What Factors Affect The Fuel Efficiency Of Cars?

Fuel economy is not a consistent, unchanging number. It’s determined by how you drive, where you’re driving, and a number of other factors. If optimal fuel efficiency is your goal, take note.

Driving Habits

Driving around town like you’re Bowser in Mario Kart puts stress on the engine and its components. When the powertrain is forced to work harder to meet demands that are outside of the typical daily routine, efficiency suffers. More power requires more fuel, so the engine sucks it down quicker. 

Cargo

If extra people or extra cargo weigh the vehicle down, it requires more energy to pull or push itself around. More energy means more fuel, which means worse efficiency.

Temperature

Both extremely hot or cold conditions can strain an engine’s components and make it more difficult to accomplish its job. If the fluids or fuel system cannot function properly, the vehicle’s fuel efficiency will suffer.

Elevation

Driving in places like San Francisco, where land undulates to the beat of Rhythm Nation, a vehicle will likely underperform on its EPA ratings. Going up hills puts a lot of stress on an engine, particularly if it’s underpowered. 

The Kia Niro has a staid nature but is extremely versatile.

The Top 10 Most Fuel-Efficient Cars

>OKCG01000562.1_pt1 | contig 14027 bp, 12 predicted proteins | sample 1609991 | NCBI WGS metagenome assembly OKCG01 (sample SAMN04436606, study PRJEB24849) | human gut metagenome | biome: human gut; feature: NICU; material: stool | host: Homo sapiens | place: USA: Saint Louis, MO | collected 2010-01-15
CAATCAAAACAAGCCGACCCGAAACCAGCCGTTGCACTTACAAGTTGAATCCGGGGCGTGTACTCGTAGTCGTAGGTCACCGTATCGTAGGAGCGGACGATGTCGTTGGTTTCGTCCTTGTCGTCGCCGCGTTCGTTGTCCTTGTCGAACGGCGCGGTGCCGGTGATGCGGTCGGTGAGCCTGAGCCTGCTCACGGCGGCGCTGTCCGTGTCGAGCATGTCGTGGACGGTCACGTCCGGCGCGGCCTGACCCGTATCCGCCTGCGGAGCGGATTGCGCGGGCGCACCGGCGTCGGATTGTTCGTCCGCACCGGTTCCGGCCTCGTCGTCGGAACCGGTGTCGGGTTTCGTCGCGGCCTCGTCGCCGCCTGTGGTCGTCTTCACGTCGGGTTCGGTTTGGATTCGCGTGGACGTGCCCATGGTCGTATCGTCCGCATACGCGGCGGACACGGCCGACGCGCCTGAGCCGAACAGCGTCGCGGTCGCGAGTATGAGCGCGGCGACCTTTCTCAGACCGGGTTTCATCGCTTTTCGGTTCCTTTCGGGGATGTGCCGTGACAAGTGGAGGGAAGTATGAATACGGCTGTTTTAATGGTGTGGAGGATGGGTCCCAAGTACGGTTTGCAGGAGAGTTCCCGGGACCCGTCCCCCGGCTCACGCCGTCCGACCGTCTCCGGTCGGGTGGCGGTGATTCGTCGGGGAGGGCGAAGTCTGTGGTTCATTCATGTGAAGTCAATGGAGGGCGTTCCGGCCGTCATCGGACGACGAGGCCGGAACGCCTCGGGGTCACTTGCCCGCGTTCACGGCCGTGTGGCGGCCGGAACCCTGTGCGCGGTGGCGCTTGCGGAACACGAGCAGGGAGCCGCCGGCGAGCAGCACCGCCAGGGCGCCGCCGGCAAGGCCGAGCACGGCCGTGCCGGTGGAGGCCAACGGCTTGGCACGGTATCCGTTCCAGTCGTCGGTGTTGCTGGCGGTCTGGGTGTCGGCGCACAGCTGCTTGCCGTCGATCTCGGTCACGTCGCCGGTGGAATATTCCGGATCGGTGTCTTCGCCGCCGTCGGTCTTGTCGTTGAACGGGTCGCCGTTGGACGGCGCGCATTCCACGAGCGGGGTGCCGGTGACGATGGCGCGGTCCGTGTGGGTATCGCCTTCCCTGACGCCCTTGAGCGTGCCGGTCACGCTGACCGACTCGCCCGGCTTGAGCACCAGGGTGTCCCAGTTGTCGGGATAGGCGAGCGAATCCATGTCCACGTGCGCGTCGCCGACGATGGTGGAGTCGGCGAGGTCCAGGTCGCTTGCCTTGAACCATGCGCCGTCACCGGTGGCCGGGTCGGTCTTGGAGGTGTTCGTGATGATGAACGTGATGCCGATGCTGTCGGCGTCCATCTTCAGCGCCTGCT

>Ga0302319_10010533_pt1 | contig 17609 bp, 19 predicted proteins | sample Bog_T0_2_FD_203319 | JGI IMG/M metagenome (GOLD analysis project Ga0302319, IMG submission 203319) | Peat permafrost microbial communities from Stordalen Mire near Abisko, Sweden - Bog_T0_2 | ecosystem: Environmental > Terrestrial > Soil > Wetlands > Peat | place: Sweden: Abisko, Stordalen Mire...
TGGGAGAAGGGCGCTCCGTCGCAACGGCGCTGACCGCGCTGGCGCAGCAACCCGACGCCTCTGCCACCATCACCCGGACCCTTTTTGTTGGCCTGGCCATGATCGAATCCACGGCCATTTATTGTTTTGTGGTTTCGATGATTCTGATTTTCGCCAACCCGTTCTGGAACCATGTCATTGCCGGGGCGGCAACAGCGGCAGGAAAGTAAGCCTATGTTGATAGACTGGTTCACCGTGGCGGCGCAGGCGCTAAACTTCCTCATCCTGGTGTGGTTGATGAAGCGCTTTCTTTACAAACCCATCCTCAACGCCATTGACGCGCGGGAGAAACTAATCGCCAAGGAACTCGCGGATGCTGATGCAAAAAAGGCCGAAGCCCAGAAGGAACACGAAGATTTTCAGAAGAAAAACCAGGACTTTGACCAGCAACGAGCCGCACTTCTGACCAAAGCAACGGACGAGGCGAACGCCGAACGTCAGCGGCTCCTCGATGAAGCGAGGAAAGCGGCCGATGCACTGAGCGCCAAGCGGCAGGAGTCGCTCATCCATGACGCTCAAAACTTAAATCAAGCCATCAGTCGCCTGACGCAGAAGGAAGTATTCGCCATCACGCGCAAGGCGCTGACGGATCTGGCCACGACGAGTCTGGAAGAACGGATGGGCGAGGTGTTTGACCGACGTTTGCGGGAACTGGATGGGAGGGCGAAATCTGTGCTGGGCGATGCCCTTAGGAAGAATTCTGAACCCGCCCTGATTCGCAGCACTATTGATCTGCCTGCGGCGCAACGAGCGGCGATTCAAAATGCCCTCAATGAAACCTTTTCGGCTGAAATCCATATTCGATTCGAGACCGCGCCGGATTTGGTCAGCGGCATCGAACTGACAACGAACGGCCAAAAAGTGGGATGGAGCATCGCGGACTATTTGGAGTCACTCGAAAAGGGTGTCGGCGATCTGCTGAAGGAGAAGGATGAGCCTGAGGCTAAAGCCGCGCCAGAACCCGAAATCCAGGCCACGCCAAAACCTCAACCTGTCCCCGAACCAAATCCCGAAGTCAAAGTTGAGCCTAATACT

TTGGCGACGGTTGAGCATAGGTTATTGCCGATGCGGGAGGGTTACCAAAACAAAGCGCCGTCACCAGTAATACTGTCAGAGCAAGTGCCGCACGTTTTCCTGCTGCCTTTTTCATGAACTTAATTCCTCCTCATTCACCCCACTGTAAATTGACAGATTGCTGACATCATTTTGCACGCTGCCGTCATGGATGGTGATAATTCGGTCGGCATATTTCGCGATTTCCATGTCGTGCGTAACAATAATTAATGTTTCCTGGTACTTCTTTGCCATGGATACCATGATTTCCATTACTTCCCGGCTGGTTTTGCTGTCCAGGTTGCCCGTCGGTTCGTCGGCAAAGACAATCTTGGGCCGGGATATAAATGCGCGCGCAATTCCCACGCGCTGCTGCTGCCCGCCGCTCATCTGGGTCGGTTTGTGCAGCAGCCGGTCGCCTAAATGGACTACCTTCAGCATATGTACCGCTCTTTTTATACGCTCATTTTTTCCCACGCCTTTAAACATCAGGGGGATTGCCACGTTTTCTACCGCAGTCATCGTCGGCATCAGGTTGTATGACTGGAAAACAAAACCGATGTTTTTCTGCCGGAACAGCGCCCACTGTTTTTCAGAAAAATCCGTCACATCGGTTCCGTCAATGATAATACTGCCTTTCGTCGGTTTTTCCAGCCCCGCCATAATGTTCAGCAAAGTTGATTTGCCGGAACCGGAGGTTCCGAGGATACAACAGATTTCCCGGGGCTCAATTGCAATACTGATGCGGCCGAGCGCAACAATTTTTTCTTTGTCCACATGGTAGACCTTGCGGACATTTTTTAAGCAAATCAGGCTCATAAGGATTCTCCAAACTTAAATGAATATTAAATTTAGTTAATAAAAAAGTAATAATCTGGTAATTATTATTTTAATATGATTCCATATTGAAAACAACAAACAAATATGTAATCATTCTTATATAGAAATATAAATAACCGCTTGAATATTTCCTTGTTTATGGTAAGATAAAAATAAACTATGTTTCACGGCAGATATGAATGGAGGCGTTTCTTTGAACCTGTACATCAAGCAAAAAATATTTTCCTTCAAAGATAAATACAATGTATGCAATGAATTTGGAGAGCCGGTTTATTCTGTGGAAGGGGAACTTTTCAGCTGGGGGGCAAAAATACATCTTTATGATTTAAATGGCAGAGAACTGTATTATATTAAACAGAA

Every single car on this list is a plug-in hybrid that requires charging a battery via a public or personal charger. This also means that every vehicle on this list has a tiny all-electric range that doesn’t use a drop of gas.

2020 Subaru Crosstrek PHEV (90 MPGe combined)

The Subaru Crosstrek is a small four-door crossover hatchback. It is rated to have 17 miles of electric range and is one of the only PHEVs available with all-wheel drive.

2021 Toyota Rav4 Prime PHEV (94 MPGe)

Okay, we cheated by including the 2021 Rav4 Prime, but it’s too good to leave out. With 302 horsepower, a 5.7-second 0-60-mph time, and roughly 40 miles of fully electric range, the plug-in four-door crossover once again proves that Toyota owns the hybrid game.

2020 BMW i3 w/ Range Extender (100 MPGe)

The BMW i3 is essentially a true electric city car that can be optioned with a gas generator to make it a hybrid. The EV version has a 153-mile range, while the version with the range extender can reach up to 200 miles. Although expensive when new, the i3 and its stylish interior is a great deal on the used market.